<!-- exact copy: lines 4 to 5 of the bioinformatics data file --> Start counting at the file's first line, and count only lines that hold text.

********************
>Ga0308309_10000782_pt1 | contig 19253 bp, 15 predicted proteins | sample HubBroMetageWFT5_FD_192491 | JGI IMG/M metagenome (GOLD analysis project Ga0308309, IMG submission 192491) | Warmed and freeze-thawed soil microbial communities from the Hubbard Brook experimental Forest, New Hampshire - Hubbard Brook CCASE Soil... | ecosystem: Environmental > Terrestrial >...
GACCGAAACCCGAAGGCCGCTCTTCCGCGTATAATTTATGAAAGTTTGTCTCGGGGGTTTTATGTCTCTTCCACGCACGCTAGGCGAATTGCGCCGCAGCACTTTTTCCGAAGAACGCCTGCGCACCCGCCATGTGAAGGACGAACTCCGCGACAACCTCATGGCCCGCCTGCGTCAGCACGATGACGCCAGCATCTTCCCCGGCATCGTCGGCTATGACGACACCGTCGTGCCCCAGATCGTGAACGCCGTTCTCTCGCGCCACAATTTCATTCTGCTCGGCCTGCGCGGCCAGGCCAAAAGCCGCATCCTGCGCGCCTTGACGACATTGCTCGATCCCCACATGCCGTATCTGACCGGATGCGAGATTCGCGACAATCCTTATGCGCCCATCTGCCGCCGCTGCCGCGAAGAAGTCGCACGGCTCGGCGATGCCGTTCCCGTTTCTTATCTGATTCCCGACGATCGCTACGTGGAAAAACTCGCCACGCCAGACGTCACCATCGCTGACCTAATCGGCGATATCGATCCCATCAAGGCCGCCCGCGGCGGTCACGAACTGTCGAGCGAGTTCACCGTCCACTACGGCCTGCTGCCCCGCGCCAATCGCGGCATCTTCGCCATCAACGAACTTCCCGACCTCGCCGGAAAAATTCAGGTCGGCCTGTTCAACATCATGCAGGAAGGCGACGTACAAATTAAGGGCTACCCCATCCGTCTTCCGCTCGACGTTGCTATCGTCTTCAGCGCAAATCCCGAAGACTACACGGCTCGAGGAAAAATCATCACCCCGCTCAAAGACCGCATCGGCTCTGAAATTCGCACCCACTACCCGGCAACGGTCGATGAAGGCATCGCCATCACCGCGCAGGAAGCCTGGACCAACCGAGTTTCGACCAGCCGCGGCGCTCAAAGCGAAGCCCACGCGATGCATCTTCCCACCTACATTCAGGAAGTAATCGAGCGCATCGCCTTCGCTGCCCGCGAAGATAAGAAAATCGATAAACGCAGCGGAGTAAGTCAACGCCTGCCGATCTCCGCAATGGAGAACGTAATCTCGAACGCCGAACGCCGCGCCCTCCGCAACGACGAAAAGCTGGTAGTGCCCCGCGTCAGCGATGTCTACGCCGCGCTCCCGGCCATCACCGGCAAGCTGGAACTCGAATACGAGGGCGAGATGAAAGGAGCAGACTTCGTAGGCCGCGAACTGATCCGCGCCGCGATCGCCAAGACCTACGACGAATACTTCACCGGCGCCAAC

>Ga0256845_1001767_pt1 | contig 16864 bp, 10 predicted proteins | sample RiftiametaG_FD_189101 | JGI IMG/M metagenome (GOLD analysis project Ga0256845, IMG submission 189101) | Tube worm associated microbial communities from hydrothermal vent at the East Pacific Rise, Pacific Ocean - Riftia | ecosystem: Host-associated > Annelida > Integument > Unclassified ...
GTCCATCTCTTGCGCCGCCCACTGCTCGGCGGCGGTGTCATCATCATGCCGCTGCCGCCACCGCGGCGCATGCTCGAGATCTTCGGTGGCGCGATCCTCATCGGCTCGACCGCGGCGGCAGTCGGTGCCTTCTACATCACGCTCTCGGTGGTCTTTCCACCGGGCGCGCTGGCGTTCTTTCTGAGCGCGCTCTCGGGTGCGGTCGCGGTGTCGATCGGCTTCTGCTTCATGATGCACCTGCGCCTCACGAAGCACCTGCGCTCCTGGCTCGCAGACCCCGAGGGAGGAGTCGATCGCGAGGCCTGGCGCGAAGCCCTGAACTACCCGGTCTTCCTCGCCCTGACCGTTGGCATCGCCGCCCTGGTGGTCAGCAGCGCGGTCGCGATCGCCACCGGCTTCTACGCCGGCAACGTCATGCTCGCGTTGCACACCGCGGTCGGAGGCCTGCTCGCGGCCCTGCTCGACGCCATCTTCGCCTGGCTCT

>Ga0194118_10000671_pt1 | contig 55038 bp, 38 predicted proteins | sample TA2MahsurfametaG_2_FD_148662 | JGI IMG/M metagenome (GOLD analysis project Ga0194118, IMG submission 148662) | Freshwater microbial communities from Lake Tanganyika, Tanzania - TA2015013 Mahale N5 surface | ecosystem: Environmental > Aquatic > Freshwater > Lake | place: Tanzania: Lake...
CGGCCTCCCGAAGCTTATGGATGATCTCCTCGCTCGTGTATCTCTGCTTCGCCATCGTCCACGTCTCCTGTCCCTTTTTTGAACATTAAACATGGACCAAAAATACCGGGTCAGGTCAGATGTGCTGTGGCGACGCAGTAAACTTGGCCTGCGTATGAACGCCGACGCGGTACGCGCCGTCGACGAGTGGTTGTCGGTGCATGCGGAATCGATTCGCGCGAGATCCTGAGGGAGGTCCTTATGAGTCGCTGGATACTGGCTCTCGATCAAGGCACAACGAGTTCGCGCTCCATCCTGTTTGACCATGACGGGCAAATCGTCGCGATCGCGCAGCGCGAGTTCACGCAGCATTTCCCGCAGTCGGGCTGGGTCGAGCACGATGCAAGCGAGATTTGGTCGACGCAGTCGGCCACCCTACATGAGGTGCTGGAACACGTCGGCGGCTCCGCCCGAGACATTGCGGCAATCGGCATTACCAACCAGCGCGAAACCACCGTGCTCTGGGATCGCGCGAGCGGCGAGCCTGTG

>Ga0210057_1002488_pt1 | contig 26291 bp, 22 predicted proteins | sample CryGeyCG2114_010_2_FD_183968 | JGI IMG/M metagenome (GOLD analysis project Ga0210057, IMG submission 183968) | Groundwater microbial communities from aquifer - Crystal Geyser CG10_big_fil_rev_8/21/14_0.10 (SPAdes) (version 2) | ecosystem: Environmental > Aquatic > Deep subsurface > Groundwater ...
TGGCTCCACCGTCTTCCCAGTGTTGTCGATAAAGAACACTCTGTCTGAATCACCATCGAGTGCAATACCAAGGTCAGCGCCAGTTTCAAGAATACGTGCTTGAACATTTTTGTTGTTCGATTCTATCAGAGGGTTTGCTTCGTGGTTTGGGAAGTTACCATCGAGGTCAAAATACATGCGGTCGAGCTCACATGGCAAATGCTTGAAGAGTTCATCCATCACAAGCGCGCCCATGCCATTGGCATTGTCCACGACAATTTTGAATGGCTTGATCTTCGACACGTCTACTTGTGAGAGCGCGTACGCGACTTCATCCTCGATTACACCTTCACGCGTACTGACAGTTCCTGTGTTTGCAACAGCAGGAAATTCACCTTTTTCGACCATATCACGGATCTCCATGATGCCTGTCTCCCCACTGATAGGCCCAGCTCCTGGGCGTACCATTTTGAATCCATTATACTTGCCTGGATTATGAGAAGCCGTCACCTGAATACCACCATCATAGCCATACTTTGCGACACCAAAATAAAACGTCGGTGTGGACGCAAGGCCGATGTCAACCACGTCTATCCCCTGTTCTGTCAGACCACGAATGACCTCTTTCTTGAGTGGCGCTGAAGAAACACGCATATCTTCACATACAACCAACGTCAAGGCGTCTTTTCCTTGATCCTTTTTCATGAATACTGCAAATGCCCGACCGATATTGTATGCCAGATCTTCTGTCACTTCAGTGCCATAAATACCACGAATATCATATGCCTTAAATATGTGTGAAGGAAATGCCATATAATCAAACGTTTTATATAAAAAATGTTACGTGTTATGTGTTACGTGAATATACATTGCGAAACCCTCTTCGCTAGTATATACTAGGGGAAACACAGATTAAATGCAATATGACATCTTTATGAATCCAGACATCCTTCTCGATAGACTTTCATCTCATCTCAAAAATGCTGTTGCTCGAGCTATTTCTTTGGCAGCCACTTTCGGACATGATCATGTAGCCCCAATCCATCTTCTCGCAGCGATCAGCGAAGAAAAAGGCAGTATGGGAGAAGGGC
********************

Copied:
GTCCATCTCTTGCGCCGCCCACTGCTCGGCGGCGGTGTCATCATCATGCCGCTGCCGCCACCGCGGCGCATGCTCGAGATCTTCGGTGGCGCGATCCTCATCGGCTCGACCGCGGCGGCAGTCGGTGCCTTCTACATCACGCTCTCGGTGGTCTTTCCACCGGGCGCGCTGGCGTTCTTTCTGAGCGCGCTCTCGGGTGCGGTCGCGGTGTCGATCGGCTTCTGCTTCATGATGCACCTGCGCCTCACGAAGCACCTGCGCTCCTGGCTCGCAGACCCCGAGGGAGGAGTCGATCGCGAGGCCTGGCGCGAAGCCCTGAACTACCCGGTCTTCCTCGCCCTGACCGTTGGCATCGCCGCCCTGGTGGTCAGCAGCGCGGTCGCGATCGCCACCGGCTTCTACGCCGGCAACGTCATGCTCGCGTTGCACACCGCGGTCGGAGGCCTGCTCGCGGCCCTGCTCGACGCCATCTTCGCCTGGCTCT

>Ga0194118_10000671_pt1 | contig 55038 bp, 38 predicted proteins | sample TA2MahsurfametaG_2_FD_148662 | JGI IMG/M metagenome (GOLD analysis project Ga0194118, IMG submission 148662) | Freshwater microbial communities from Lake Tanganyika, Tanzania - TA2015013 Mahale N5 surface | ecosystem: Environmental > Aquatic > Freshwater > Lake | place: Tanzania: Lake...